Amendment 15 (Government) – Schedule 2, page 122, line 21, leave out from “if” to end of line 22 and insert
“— it is involved in the property business at the end time, or although it is not involved in the business at the end time—
(i) it was last involved in the business at an earlier time in the tax year, and
(ii) the person carrying on the business holds the property throughout the period beginning with that earlier time and ending with the end time.”
Amendment 16 (Government) – Schedule 2, page 122, line 32, at end insert—
“( ) The “end time” is—
(a) the time immediately before the end of the tax year, or
(b) if in the tax year the person carrying on the business permanently ceases to carry it on, the time immediately before the person permanently ceases to carry on the business.”
3.57pm Jonathan Reynolds from Labour's Treasury team spoke to his party's amendments around Making Tax Digital. He said he was speaking to the concerns of business and many others, including the CIOT. He conceded that the Government had made a number of concessions on this over the summer. Labour supports digitising tax returns but the Government has made 'a chaotic mess' of this reform. Accountants and tax experts had warned that the Government's target implementation date is unrealistic and unworkable, he said, and will coincide with Brexit-related uncertainty. No-one is sure whether HMRC or business can be ready for the implementation date. That is why Labour are proposing pushing the start date back to 2022. Labour also want to see robust evidence that the software will be ready. Businesses need time to accustom themselves to using the new system, he said. "We urge the House to listen to us, to listen to the warnings of independent experts outside this building, and support this pragmatic and sensible package of amendments today," he concluded.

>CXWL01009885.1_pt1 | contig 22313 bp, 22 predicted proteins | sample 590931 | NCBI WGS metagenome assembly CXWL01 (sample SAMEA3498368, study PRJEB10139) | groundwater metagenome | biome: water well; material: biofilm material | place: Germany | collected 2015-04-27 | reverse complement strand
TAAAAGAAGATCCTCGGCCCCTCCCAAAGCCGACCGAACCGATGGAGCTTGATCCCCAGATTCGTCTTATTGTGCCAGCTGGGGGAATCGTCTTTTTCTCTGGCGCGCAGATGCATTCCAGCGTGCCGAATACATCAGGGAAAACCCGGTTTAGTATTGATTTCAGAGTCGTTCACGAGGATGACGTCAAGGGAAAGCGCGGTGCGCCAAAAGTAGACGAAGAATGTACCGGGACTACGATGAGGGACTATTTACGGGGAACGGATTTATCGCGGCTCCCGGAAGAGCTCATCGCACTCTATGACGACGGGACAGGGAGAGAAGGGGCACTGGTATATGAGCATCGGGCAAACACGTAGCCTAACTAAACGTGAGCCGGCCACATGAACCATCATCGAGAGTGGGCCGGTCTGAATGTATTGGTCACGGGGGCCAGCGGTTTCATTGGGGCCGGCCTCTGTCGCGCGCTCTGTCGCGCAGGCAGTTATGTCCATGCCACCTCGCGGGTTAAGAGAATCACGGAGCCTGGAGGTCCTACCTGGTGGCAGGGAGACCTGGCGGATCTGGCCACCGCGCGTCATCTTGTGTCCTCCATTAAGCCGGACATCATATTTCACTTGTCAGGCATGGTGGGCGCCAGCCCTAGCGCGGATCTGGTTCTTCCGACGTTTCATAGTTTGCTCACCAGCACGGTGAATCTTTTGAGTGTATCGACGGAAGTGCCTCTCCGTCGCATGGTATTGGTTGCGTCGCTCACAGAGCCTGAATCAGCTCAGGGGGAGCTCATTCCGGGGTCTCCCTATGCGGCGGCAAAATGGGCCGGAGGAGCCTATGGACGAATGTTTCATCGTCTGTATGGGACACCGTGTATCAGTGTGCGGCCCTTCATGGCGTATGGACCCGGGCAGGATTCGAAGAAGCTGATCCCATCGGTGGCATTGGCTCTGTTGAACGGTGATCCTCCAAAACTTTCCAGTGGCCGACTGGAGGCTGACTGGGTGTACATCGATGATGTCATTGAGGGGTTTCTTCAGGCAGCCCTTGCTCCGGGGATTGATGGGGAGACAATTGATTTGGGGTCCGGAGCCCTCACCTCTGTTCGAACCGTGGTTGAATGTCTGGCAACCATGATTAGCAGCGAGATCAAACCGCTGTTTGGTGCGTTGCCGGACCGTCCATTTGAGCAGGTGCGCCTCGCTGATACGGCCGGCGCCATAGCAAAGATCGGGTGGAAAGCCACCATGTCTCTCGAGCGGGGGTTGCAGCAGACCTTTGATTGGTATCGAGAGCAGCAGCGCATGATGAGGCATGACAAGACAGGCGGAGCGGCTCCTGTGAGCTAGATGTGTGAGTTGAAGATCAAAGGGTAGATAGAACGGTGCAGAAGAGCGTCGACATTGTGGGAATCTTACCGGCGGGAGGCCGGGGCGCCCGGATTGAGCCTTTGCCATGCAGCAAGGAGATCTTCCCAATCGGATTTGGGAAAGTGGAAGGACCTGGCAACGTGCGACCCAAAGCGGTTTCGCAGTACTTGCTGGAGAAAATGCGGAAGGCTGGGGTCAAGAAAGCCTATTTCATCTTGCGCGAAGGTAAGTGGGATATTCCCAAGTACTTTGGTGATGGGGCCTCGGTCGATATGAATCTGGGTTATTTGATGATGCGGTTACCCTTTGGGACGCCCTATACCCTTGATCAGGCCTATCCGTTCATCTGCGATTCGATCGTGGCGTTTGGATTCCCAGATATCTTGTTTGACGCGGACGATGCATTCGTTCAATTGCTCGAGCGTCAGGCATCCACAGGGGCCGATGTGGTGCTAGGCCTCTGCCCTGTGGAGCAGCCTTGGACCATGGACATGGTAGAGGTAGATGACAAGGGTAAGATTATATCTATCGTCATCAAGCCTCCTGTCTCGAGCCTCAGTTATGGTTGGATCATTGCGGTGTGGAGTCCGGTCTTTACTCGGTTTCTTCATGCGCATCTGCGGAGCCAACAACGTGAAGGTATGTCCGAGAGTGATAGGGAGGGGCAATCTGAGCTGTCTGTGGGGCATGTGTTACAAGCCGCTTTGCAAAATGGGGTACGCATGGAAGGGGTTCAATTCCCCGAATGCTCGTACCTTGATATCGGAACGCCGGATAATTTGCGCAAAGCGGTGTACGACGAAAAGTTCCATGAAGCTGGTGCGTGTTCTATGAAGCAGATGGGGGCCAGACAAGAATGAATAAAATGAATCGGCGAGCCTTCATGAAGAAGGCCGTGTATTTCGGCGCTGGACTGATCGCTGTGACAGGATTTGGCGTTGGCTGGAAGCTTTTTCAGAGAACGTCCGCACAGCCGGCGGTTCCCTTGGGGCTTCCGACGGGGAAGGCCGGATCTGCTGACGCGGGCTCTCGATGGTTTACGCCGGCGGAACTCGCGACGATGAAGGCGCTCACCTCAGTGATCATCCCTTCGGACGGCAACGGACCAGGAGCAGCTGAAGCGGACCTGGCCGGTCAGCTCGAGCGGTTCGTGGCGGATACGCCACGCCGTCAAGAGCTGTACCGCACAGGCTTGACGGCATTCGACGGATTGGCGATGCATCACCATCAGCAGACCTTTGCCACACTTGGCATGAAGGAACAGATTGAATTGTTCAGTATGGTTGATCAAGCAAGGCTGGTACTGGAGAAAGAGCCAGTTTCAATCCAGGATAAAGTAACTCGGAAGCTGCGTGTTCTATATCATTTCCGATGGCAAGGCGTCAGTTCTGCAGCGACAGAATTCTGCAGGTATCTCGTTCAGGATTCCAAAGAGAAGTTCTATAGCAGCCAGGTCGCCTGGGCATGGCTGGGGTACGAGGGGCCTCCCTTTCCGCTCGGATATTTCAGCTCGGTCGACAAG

4.03pm Financial Secretary Mel Stride (Con) said that amendments 12-16 "fix a small technical error that could otherwise result in an outcome that was not intended. They will ensure that landlords who stop renting out a property and move in rather than sell it are not unintentionally disadvantaged when using the cash basis."